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Cultural critic David Kepesh finds his life -- which he indicates is a state of "emancipated manhood" -- thrown into tragic disarray by Consuela Castillo, a well-mannered student who awakens a sense of sexual possessiveness in her teacher.
The young nobleman Calisto falls in love with Melibea, the daughter of a rich merchant. Calisto's servant Sempronio suggests they get the sorceress Celestina to further the romance. However Calisto's other servant Parmeno is suspicious of Celestina, as he knows about her tricks. After Celestina convinces Melibea of Calisto's love and arranges a brief clandestine meeting between them, Calisto gives Celestina a valuable chain of gold. Both servants are not satisfied with the whores supplied by Celestina and demand more from her, thus setting off a dramatic sequence of events. Written by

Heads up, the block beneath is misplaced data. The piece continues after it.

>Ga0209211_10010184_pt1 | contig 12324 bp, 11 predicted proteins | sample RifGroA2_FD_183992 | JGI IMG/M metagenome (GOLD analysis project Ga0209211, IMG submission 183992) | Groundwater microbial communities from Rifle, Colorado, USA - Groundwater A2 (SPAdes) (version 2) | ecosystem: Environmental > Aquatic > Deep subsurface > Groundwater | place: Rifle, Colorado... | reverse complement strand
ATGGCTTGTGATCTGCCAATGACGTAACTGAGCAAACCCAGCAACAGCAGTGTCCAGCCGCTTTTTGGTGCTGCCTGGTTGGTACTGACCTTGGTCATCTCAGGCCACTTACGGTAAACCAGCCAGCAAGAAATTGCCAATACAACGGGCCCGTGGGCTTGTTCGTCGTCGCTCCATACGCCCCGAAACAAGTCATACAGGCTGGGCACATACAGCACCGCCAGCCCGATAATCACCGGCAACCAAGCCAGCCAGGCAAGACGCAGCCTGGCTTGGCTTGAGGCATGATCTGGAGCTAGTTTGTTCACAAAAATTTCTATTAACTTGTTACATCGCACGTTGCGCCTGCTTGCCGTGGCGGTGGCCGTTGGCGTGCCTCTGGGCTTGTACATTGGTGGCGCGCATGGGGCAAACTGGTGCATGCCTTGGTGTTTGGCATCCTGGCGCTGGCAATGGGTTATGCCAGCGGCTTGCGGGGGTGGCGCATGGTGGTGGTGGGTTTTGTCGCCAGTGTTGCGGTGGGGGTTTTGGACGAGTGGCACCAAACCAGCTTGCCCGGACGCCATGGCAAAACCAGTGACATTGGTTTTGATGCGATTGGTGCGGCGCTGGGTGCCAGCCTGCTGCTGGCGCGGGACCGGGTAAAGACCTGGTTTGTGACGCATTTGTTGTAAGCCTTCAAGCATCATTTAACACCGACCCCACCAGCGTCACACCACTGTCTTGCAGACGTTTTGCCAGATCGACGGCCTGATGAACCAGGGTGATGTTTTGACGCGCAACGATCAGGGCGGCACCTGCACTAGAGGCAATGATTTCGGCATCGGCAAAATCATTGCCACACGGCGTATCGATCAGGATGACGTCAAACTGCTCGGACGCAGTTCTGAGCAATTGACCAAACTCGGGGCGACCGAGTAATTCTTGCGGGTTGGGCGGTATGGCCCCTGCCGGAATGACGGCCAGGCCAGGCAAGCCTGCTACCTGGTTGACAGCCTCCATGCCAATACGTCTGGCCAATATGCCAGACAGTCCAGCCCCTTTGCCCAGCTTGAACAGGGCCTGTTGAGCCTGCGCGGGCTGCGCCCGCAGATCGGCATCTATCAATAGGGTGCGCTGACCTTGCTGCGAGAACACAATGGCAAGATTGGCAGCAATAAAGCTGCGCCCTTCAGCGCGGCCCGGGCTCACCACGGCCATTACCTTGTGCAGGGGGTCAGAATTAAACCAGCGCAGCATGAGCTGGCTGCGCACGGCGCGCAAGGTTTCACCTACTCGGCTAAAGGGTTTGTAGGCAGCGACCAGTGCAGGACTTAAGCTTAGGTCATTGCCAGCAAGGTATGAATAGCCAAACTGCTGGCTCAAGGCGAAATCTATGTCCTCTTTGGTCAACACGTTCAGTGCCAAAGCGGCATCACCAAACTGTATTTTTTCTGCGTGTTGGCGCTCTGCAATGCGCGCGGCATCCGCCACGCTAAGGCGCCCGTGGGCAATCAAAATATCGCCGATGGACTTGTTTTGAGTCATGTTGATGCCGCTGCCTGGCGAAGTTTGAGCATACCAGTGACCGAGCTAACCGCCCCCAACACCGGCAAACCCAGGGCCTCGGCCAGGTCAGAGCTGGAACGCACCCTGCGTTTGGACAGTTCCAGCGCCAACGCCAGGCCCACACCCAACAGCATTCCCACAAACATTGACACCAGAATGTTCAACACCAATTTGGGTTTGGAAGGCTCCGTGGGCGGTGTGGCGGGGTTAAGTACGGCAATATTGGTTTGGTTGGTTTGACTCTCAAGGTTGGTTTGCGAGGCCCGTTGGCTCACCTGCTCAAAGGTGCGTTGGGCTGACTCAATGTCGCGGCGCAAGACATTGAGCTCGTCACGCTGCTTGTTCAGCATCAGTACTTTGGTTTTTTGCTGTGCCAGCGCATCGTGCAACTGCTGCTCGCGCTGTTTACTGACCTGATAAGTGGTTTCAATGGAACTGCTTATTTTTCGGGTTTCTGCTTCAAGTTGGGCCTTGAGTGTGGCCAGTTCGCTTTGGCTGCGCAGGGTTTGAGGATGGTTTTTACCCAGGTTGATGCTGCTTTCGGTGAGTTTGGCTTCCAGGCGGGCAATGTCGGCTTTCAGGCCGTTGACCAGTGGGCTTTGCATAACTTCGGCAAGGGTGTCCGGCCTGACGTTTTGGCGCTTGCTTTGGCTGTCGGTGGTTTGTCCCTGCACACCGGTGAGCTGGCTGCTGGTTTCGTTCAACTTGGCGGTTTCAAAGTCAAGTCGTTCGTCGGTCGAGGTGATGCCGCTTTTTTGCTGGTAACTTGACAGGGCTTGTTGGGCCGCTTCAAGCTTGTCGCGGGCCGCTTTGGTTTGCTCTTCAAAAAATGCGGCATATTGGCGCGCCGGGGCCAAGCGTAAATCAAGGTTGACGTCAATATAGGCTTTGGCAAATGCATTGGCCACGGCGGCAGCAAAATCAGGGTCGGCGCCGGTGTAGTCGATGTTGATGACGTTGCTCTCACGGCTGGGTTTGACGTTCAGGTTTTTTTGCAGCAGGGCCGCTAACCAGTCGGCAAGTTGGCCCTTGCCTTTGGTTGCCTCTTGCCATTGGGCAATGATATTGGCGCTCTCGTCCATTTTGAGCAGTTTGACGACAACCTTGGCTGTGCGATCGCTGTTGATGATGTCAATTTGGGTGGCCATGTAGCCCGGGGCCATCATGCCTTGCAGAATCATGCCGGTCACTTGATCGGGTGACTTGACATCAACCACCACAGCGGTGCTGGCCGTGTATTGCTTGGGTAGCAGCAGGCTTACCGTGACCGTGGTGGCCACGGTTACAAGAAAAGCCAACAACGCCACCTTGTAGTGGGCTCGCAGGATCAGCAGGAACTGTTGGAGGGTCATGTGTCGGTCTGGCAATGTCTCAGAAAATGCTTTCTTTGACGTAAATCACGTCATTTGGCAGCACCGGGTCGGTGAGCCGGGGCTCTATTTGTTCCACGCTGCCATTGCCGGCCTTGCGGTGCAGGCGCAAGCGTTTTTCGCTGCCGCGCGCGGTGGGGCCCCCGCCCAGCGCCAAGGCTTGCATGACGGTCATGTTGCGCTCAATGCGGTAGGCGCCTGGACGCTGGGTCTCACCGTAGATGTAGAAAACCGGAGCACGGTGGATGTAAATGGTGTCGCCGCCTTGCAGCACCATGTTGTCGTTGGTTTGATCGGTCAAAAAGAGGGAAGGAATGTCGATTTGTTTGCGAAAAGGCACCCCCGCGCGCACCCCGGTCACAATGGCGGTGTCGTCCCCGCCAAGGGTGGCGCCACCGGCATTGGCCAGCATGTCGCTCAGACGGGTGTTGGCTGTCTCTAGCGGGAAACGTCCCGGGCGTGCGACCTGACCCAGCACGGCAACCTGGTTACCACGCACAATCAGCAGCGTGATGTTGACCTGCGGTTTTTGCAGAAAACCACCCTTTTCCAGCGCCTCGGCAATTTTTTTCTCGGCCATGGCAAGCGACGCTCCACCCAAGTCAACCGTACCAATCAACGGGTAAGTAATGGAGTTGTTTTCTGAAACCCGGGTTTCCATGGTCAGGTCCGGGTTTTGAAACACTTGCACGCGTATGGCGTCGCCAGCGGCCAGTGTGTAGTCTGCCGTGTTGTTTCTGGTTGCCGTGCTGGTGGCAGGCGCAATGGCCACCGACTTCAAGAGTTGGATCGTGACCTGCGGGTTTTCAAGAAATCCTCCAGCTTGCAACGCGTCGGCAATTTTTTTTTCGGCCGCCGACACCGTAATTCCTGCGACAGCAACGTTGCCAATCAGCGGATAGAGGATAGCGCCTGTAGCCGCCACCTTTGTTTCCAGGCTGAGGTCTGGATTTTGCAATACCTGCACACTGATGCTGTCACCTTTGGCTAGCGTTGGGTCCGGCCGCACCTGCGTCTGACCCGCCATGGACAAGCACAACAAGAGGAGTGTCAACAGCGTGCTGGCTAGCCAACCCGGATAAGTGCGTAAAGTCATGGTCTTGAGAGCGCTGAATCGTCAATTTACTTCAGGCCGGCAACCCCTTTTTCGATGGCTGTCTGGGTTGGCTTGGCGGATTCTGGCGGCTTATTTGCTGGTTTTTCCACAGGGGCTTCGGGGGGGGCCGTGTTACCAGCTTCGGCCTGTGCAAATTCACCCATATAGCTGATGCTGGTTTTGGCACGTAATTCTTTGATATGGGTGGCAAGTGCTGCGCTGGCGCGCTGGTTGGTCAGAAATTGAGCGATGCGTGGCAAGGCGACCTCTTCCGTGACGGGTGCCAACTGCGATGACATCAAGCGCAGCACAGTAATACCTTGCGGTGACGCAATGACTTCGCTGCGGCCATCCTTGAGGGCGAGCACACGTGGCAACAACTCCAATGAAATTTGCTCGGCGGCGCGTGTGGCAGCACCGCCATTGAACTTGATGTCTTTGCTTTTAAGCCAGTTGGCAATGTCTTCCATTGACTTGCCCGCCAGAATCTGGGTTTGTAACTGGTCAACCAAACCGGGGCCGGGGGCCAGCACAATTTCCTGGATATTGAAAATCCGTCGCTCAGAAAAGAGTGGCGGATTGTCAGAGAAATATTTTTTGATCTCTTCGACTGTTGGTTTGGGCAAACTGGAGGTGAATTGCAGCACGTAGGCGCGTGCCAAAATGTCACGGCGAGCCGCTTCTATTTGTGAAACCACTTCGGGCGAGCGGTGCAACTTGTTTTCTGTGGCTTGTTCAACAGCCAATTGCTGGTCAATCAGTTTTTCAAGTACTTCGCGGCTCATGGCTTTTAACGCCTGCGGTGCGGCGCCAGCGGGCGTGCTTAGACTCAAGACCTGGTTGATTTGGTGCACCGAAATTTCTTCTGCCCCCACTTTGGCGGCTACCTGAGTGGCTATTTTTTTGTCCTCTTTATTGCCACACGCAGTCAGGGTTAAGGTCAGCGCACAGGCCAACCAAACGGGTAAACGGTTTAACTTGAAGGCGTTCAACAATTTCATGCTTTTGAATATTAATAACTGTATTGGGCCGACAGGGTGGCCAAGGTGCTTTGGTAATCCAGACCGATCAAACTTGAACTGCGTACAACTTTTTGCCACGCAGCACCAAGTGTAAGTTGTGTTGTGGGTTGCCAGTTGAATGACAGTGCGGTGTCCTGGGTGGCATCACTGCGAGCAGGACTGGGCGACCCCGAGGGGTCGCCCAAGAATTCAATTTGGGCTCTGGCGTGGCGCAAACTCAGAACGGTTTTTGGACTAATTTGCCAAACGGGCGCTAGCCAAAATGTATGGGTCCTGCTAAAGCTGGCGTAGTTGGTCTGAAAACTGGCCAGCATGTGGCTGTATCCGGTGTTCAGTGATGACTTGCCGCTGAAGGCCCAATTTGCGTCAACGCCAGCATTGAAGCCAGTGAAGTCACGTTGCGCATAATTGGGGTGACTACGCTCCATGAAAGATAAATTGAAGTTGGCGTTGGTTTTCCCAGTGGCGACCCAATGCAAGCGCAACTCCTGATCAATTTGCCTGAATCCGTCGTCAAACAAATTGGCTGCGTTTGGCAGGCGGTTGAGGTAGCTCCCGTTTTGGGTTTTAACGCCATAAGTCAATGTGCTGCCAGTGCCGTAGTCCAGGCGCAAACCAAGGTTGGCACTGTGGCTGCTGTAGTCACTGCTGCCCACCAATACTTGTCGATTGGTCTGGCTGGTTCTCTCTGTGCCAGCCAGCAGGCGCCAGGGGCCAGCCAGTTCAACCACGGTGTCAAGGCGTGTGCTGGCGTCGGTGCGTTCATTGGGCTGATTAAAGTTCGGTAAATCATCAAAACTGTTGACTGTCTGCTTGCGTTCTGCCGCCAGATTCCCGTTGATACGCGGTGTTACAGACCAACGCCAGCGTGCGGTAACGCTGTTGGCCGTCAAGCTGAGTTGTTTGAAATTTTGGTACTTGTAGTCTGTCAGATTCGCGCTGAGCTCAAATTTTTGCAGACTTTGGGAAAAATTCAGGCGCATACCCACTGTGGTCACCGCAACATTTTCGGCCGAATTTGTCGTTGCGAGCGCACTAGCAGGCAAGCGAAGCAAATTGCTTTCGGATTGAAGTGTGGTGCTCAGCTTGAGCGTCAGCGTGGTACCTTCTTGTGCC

If you like Penélope Cruz or Juan Diego Botto, don't ever watch this film. Possibly it is their worst interpretation. But La Celestina is more than these two players. All the supporting actors and actresses make a really good job, and it is always a pleasure to see Terele Pávez playing. The setting is good, the dresses are quite correct and the adaptation of this difficult book (novel or theater play or whatever the critics decide it will be) is, at least, acceptable.
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